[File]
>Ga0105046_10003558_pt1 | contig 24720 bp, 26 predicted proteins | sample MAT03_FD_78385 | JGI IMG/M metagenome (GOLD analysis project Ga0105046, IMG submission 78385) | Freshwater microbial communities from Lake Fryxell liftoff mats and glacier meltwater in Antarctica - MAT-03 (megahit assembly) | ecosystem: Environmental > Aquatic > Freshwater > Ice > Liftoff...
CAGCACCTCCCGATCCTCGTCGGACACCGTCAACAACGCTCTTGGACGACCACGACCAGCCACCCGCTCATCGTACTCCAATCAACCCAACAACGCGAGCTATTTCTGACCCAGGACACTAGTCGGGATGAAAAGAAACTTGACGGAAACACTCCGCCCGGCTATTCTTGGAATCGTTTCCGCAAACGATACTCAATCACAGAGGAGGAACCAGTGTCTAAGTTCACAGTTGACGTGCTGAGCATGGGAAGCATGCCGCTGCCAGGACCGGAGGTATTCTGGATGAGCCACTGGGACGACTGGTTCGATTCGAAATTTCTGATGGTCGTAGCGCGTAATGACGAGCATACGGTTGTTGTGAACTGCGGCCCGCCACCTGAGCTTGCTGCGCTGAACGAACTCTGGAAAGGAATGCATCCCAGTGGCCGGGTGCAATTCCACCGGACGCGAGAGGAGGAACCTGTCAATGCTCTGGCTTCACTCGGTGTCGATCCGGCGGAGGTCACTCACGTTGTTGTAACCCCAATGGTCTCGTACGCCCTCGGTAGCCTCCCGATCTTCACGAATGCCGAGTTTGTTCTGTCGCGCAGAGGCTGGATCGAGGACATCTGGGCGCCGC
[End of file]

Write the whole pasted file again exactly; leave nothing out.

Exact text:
>Ga0105046_10003558_pt1 | contig 24720 bp, 26 predicted proteins | sample MAT03_FD_78385 | JGI IMG/M metagenome (GOLD analysis project Ga0105046, IMG submission 78385) | Freshwater microbial communities from Lake Fryxell liftoff mats and glacier meltwater in Antarctica - MAT-03 (megahit assembly) | ecosystem: Environmental > Aquatic > Freshwater > Ice > Liftoff...
CAGCACCTCCCGATCCTCGTCGGACACCGTCAACAACGCTCTTGGACGACCACGACCAGCCACCCGCTCATCGTACTCCAATCAACCCAACAACGCGAGCTATTTCTGACCCAGGACACTAGTCGGGATGAAAAGAAACTTGACGGAAACACTCCGCCCGGCTATTCTTGGAATCGTTTCCGCAAACGATACTCAATCACAGAGGAGGAACCAGTGTCTAAGTTCACAGTTGACGTGCTGAGCATGGGAAGCATGCCGCTGCCAGGACCGGAGGTATTCTGGATGAGCCACTGGGACGACTGGTTCGATTCGAAATTTCTGATGGTCGTAGCGCGTAATGACGAGCATACGGTTGTTGTGAACTGCGGCCCGCCACCTGAGCTTGCTGCGCTGAACGAACTCTGGAAAGGAATGCATCCCAGTGGCCGGGTGCAATTCCACCGGACGCGAGAGGAGGAACCTGTCAATGCTCTGGCTTCACTCGGTGTCGATCCGGCGGAGGTCACTCACGTTGTTGTAACCCCAATGGTCTCGTACGCCCTCGGTAGCCTCCCGATCTTCACGAATGCCGAGTTTGTTCTGTCGCGCAGAGGCTGGATCGAGGACATCTGGGCGCCGC